Remembering that tragic day
A civilian's remains are recoveed at Ground Zero in Spring 2002. Former Barrington resident Gary Marlon Suson, now living in New York, shot photos at Ground Zero in the months after the terrorist attacks. | Photo by Gary Marlon Suson /Ground Zero Museum
• Buffalo Grove: The village is inviting all to a commemorative event in observance of the 10th anniversary of the Sept. 11 events.
The program will honor individuals who lost their lives and recognize the commitment of emergency responders.
The program begins at 3 p.m. Sunday in the auditorium of Buffalo Grove High School, 1100 W. Dundee Road.
Village President Jeffrey Braiman will lead the program, which will feature the performance of the Buffalo Grove Symphonic Band playing “The Star Spangled Banner, America the Beautiful, Armed Forces Salute, Amazing Grace” and more. A Lincoln Portrait will be performed by the band and narrated by guest Wayne Messmer. Guest presentations will include Congressman Robert Dold and Brigadier Gen. Gracus K. Dunn, commanding general of the 85th Support Command of the Army.
The Buffalo Grove Police and Fire departments will provide a combined Honor Guard, and the Fire Department will conduct a bell ceremony in remembrance of the 343 firefighters who answered their last alarm that morning.
The event is free and open to the public. The program is jointly presented by Buffalo Grove, the Buffalo Grove Symphonic Band and Buffalo Grove Arts Commission.
For information, contact Ghida Neukirch, deputy village manager, at (847) 459-2518 or email@example.com.
• Lincolnshire: The Lincolnshire-Riverwoods Fire Protection District will unveil its tribute to the victims of the World Trade Center collapse during its memorial at 10 a.m. Sept. 10 at its headquarters, 115 Schelter Road, Lincolnshire.
The tribute includes showing a steel beam from one of the towers.
For information, call (847) 634-2512.
Updated: November 5, 2011 1:42PM
Out of 6 billion people, only a few dozen knew it was not going to be just another Tuesday.
As the work day began on Sept. 11, 2001, officials in Buffalo Grove Village Hall were still wrapping up the loose ends of the Labor Day festival. In Long Grove, business owners were preparing for the start of the fall festival season. The local school districts were trying to corral their students for a fresh new year.
Lake County Board Chairman David Stolman, who was then Buffalo Grove’s representative on the Lake County Board, was driving up to Waukegan for a meeting. He wondered how his son and daughter, both living and working in New York City, were doing that morning.
Buffalo Grove Village President Jeff Braiman, then a member of the Village Board and still an attorney, was headed to the courthouse, for a trial.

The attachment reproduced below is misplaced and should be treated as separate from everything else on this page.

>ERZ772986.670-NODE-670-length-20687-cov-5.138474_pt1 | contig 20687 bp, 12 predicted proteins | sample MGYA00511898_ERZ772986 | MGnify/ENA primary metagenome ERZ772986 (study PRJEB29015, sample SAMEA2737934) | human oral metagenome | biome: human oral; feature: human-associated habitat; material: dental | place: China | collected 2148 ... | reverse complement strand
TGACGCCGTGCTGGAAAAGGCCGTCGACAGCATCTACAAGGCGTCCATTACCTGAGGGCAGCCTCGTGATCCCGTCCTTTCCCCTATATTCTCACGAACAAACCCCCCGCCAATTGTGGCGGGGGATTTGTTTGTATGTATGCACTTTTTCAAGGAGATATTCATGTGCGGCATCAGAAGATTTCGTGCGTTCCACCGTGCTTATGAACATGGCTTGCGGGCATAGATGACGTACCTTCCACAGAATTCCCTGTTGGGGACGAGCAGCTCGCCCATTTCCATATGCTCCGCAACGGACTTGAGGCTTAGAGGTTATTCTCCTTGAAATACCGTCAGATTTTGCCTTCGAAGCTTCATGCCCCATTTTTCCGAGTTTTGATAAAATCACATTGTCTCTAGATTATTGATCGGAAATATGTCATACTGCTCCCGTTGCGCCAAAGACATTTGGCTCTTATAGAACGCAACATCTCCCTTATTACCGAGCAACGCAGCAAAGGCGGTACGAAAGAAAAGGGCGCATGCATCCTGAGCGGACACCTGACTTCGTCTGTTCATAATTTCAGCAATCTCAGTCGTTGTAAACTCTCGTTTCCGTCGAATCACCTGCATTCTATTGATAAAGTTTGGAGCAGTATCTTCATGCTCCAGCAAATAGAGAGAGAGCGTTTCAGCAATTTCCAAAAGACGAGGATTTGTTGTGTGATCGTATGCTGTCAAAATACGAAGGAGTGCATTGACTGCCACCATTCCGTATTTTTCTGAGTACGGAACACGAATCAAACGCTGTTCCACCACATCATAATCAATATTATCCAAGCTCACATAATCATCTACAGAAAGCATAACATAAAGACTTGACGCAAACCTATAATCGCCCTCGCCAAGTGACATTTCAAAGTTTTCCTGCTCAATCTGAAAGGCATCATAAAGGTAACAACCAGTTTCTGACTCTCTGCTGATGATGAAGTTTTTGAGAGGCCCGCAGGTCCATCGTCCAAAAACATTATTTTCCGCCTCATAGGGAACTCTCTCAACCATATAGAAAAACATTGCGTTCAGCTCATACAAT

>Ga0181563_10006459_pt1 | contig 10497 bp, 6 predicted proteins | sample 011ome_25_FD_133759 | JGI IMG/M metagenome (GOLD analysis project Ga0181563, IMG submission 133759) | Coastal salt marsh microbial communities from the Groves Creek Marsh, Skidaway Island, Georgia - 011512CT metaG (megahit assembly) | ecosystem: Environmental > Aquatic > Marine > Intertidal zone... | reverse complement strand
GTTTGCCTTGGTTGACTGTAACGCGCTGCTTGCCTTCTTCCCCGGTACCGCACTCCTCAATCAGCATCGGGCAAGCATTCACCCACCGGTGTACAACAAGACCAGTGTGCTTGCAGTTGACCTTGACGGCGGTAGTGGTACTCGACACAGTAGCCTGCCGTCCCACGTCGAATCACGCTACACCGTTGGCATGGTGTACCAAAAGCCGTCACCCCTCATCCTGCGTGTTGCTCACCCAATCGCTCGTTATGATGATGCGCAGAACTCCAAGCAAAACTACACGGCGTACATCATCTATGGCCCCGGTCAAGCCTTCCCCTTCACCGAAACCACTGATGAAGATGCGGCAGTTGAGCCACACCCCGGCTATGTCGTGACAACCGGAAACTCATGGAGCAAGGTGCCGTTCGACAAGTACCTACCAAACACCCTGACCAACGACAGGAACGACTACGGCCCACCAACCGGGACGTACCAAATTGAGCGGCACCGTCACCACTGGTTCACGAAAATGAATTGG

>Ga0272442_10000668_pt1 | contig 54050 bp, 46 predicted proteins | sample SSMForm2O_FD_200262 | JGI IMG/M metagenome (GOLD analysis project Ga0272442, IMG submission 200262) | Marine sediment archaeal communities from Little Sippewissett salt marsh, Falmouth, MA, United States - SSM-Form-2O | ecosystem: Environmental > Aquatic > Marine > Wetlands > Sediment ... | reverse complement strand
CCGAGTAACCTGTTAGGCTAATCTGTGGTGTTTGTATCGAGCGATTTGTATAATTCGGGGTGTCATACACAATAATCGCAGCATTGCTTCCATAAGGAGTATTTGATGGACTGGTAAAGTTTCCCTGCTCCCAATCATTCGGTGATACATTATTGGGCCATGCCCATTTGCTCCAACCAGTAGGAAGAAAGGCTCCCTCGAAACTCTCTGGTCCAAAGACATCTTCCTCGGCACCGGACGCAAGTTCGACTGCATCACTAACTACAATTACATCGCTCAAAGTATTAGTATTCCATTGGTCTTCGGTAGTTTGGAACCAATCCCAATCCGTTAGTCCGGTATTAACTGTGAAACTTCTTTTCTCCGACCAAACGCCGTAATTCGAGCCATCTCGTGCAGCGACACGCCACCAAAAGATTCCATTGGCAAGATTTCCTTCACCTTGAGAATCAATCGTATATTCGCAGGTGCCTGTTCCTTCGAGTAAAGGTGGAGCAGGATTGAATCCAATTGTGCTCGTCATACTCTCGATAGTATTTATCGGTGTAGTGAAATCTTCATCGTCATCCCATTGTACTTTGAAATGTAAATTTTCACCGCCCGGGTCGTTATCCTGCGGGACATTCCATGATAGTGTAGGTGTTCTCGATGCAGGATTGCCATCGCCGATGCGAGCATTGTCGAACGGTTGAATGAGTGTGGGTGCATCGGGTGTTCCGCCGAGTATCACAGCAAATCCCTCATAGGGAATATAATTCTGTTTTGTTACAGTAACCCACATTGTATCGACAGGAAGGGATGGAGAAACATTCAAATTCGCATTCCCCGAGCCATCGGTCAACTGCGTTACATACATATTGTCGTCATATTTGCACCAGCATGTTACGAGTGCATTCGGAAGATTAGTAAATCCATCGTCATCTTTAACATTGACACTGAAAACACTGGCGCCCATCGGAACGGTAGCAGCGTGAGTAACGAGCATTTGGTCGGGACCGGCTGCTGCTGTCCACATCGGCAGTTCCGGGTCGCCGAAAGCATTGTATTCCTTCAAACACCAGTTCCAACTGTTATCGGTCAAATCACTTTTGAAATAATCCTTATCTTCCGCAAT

Bruce Lubin, president of the Stevenson School Board, was sitting in his office at a bank in downtown Chicago. Brett Blomberg, mayor of Lincolnshire, was at home.
Karen Schmidt, then the head of the Visitor’s Bureau for Long Grove and now a village trustee, was listening to the radio while getting ready for work. The New Jersey native has family all around New York.
Terry Vavra, chief of the Buffalo Grove Fire Department, was working for the Lisle-Woodridge Fire District at the time, but he was getting ready for a vacation. He had married the girl of his dreams on Sept. 12, 1981, and to celebrate their 20th anniversary, Vavra and wife, Kris, were going to fly to Sandoval Island, Fla. on the evening of Sept. 11, 2001.
No one’s day went as planned.
“It’s a whole different society now,” said Schmidt.
Merv Roberts, the man with the longest tenure in public office in Lincolnshire, was and is a Stevenson School Board member.
In the days before text-messaging and social media — in the days when many people did not have mobile phones — Roberts was working at his computer when he saw an e-mail from the school.
It said to turn on the TV. Quite an unusual message for a Tuesday morning.
Lubin was sitting in a loan committee meeting, and the chairman of the board bursted in. Uncommon.
Blomberg happened to turn on his TV, at the same time that his phone rang. Weird.
Schmidt, Stolman and Braiman were all listening to their radios when someone came on with “breaking news from New York.”
In the Vavra home, Terry’s mother-in-law started yelling at him — about Dr. Phil. She was staying in their house for the week to watch the kids and dogs, and she got pretty excited whenever Oprah had this new guy called Dr. Phil on.
“As if I really cared,” Vavra confessed. “But, she’s my mother-in-law, I had to listen.”
But Dr. Phil was not on for long.
Stolman, like millions, assumed the impact into the first World Trade Center tower was an accident. His daughter was a producer for MSNBC, and he knew she would be working on this story all day.
Few Americans had ever heard of al Queda.
Before that morning, some would have guessed it was a European cheese.
By noon, they were world infamous.
Lubin was in a skyscraper. Near two of America’s most revered skyscrapers.
Schmidt was supposed to have a busy day: a motor coach filled with senior citizens was coming to the shops of downtown Long Grove. She had a hard time concentrating.